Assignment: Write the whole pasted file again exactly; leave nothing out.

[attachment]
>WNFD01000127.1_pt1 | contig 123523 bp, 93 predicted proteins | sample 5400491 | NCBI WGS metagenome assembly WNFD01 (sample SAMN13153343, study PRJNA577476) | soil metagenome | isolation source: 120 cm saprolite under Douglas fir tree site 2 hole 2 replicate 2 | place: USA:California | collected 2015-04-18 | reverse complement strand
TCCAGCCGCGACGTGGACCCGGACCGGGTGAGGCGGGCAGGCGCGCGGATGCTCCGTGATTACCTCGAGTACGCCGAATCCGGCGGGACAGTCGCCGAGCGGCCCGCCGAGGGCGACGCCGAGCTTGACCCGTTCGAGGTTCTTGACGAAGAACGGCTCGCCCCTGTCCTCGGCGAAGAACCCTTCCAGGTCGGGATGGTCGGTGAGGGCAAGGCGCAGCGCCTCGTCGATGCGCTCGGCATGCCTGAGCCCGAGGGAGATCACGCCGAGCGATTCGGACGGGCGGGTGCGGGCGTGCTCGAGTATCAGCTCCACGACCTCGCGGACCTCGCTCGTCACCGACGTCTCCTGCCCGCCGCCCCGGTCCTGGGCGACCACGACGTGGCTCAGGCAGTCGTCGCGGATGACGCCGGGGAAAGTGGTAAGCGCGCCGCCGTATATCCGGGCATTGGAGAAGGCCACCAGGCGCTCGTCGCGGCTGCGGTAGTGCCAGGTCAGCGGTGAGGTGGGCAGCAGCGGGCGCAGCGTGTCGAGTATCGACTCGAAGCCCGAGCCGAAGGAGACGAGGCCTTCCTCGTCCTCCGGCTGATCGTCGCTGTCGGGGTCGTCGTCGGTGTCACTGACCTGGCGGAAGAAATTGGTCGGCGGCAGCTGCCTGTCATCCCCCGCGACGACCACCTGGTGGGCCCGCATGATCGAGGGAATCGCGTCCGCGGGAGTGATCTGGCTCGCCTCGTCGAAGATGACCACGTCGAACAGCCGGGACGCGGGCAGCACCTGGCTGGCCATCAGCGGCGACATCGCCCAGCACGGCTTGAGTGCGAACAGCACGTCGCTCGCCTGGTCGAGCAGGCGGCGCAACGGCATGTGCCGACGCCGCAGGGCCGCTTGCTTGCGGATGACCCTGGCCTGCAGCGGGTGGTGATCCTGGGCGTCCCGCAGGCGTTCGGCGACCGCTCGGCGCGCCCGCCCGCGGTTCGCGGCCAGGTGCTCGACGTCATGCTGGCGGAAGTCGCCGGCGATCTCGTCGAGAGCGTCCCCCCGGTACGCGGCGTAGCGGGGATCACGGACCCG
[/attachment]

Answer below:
>WNFD01000127.1_pt1 | contig 123523 bp, 93 predicted proteins | sample 5400491 | NCBI WGS metagenome assembly WNFD01 (sample SAMN13153343, study PRJNA577476) | soil metagenome | isolation source: 120 cm saprolite under Douglas fir tree site 2 hole 2 replicate 2 | place: USA:California | collected 2015-04-18 | reverse complement strand
TCCAGCCGCGACGTGGACCCGGACCGGGTGAGGCGGGCAGGCGCGCGGATGCTCCGTGATTACCTCGAGTACGCCGAATCCGGCGGGACAGTCGCCGAGCGGCCCGCCGAGGGCGACGCCGAGCTTGACCCGTTCGAGGTTCTTGACGAAGAACGGCTCGCCCCTGTCCTCGGCGAAGAACCCTTCCAGGTCGGGATGGTCGGTGAGGGCAAGGCGCAGCGCCTCGTCGATGCGCTCGGCATGCCTGAGCCCGAGGGAGATCACGCCGAGCGATTCGGACGGGCGGGTGCGGGCGTGCTCGAGTATCAGCTCCACGACCTCGCGGACCTCGCTCGTCACCGACGTCTCCTGCCCGCCGCCCCGGTCCTGGGCGACCACGACGTGGCTCAGGCAGTCGTCGCGGATGACGCCGGGGAAAGTGGTAAGCGCGCCGCCGTATATCCGGGCATTGGAGAAGGCCACCAGGCGCTCGTCGCGGCTGCGGTAGTGCCAGGTCAGCGGTGAGGTGGGCAGCAGCGGGCGCAGCGTGTCGAGTATCGACTCGAAGCCCGAGCCGAAGGAGACGAGGCCTTCCTCGTCCTCCGGCTGATCGTCGCTGTCGGGGTCGTCGTCGGTGTCACTGACCTGGCGGAAGAAATTGGTCGGCGGCAGCTGCCTGTCATCCCCCGCGACGACCACCTGGTGGGCCCGCATGATCGAGGGAATCGCGTCCGCGGGAGTGATCTGGCTCGCCTCGTCGAAGATGACCACGTCGAACAGCCGGGACGCGGGCAGCACCTGGCTGGCCATCAGCGGCGACATCGCCCAGCACGGCTTGAGTGCGAACAGCACGTCGCTCGCCTGGTCGAGCAGGCGGCGCAACGGCATGTGCCGACGCCGCAGGGCCGCTTGCTTGCGGATGACCCTGGCCTGCAGCGGGTGGTGATCCTGGGCGTCCCGCAGGCGTTCGGCGACCGCTCGGCGCGCCCGCCCGCGGTTCGCGGCCAGGTGCTCGACGTCATGCTGGCGGAAGTCGCCGGCGATCTCGTCGAGAGCGTCCCCCCGGTACGCGGCGTAGCGGGGATCACGGACCCG